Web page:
"Okaaaay," Tammy replied skeptically. "Well, can we still play with your toys?" Ah ha! Elizabeth was right!
"You're only using me for my stuff!" I accused her, and slammed the door.
That'd show her! I'd caught Tammy in her conniving, underhanded game. Let her watch me outside playing, wishing she'd appreciated me for me so she could play too. Let her feel the regret of losing someone because she was selfish. I'd show her. I put on my bathing suit and grabbed a towel.
"Are you and Tammy going swimming?" Gumma asked.
"No, Tammy was just using me for the pool."
"You know you're not supposed to go swimming alone," she replied.
I was shocked. I had always thought that was a rule just for the Marino’s. Her way of exercising control over her good-for-nothing renters. A power play. Obviously I wouldn't sue Gumma if I got hurt. And I was an excellent swimmer, I wouldn't get hurt anyway.
"Well, she's not coming," I announced.
“Alright, I'll go up with you," she said, slightly put out.
"Are you gonna swim!?" I asked excitedly. I had seen Gumma use her own pool maybe once in my whole life. The prospect of having her for my new swimming buddy was awesome.
"No, I'm not going in," she said, "I'll just watch you.”
Swimming alone is boring. A kid attempting to play alone in a pool is sad. But my pride would not allow me to feel those negative feelings, so I splashed, smiled and laughed like a schizophrenic as Gumma watched from a deck chair. I envisioned Tammy staring longingly out of her window, feeling the loneliness I wasn't allowing myself to feel. I continued this facade of happiness for about forty five minutes until all the energy left me and reality sunk in. Walking back to the house with Gumma, I glanced to Tammy's window hoping I'd see her jealous, regretful face staring back. She was not there.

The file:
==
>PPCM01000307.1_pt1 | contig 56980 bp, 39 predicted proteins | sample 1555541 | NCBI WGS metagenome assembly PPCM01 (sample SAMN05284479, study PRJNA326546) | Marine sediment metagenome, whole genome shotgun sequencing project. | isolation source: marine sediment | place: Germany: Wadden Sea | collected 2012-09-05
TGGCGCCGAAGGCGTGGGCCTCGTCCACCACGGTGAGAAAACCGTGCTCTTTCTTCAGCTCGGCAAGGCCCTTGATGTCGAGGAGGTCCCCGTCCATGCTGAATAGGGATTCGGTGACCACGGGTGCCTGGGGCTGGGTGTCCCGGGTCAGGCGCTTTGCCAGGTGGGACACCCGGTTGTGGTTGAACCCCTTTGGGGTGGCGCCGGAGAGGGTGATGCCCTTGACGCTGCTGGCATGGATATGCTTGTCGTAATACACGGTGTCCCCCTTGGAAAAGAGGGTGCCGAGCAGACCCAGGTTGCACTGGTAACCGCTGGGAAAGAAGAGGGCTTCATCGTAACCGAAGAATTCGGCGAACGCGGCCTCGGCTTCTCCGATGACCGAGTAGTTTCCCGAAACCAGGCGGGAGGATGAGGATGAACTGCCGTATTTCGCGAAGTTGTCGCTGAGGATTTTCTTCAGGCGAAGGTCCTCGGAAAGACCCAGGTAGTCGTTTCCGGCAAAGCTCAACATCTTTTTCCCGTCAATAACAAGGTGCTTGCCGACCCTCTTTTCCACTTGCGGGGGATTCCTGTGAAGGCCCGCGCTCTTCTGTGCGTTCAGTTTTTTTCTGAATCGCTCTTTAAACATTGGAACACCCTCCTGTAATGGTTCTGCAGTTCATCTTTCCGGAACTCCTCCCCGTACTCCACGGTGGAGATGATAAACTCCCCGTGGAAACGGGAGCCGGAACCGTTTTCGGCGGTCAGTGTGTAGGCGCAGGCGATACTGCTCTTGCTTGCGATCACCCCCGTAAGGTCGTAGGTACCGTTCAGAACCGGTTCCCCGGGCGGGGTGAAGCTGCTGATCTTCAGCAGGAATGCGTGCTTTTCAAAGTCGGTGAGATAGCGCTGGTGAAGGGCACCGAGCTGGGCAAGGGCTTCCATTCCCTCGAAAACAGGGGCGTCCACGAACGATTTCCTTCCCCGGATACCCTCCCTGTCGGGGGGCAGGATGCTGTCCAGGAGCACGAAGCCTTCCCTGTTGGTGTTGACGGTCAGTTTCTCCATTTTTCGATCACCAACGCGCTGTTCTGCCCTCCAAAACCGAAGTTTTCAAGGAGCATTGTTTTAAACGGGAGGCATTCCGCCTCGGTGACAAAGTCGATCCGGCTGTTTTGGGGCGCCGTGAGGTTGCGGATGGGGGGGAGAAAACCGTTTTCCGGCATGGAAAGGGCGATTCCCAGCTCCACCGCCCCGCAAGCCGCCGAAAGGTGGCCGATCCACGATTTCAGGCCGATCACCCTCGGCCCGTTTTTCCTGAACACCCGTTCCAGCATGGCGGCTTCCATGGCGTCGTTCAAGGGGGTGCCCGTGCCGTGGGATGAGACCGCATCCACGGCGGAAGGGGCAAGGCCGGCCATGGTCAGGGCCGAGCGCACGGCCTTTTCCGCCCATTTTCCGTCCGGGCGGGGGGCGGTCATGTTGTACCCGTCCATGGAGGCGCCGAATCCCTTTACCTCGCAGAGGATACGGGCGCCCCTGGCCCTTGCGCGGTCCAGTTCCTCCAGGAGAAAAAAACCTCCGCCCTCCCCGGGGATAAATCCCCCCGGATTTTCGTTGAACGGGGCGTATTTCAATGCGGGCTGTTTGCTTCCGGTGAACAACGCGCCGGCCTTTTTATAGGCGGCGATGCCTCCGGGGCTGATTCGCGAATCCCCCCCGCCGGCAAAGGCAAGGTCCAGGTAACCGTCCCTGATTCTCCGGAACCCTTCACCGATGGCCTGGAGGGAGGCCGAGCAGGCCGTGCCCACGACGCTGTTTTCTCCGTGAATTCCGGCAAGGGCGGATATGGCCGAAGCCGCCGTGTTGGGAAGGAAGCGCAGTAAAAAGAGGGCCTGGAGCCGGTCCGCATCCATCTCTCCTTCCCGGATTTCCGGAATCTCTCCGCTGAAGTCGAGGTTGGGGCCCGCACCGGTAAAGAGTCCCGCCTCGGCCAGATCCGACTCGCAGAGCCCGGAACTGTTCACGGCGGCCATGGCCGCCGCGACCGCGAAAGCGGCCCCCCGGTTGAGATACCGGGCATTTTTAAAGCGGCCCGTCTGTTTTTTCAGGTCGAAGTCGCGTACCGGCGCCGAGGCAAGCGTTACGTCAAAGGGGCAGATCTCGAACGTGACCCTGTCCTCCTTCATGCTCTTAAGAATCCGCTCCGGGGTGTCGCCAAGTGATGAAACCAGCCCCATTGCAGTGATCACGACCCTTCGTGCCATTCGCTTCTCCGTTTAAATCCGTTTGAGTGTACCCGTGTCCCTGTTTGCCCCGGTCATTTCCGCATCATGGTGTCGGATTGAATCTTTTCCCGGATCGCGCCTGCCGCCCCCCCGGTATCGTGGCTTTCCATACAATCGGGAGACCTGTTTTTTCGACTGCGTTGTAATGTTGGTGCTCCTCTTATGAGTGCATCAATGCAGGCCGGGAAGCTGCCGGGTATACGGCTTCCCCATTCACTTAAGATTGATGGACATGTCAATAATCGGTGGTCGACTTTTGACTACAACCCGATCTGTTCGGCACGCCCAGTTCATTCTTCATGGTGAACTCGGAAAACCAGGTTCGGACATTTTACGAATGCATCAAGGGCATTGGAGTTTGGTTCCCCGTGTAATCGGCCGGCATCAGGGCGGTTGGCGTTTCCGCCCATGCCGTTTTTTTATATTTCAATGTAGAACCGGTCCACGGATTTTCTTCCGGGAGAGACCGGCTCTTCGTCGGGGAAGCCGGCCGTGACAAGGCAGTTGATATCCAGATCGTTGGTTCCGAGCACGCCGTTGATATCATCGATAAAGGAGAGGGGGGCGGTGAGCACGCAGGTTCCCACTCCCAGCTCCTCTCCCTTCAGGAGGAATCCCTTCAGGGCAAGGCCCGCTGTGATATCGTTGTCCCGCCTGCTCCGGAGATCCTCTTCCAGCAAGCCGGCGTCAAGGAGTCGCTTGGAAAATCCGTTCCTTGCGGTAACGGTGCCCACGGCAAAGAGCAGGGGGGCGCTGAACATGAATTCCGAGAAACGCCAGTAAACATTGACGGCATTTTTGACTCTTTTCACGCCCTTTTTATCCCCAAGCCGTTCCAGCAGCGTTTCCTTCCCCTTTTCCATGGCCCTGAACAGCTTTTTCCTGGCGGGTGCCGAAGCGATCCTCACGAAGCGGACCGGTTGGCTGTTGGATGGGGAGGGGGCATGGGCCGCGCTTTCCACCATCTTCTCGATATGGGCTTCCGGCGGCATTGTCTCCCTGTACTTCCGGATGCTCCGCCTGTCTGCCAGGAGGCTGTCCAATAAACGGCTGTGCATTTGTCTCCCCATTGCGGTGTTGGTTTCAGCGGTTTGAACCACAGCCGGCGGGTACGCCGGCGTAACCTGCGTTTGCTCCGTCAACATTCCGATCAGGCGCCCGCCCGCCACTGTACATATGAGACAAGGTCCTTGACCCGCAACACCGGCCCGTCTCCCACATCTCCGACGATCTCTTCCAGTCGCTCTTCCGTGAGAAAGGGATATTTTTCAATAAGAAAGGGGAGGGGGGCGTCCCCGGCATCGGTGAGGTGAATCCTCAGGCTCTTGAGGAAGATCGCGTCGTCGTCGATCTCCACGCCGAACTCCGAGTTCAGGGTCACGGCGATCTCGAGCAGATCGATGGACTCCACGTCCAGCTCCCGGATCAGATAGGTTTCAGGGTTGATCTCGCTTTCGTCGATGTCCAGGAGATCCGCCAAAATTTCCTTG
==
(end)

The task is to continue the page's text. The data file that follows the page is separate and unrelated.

I attempted to talk myself back up, convince myself that I was self sufficient and didn’t need any friends. But I was sad. I was lonely. These feelings persisted and were topped with resentment. Why did Liz tell me that Tammy had been using me? What business was it of hers, anyway? I felt my heart sink as it occurred to me that it was going to be my responsibility to fix this.
The following day I called Tammy. "Hey," I said, my tail between my legs, "do you wanna come over?"
"Ok," she answered skeptically. Two minutes later she was at Gumma's back door.
"I'm sorry I said you were just using me for my pool," I blurted out. I was surprised at the feeling of relief that followed. I had expected my apology to be harder. Had I known the anticipation of apologizing, the fear of saying I was sorry, was worse than the act itself perhaps I'd have done it earlier.
"It's ok," Tammy smiled. "I didn't mean to make you feel that way."
"Wanna go swimming?" I smiled back.
And off we went, picking up our friendship right where we'd left off, as if nothing had ever happened.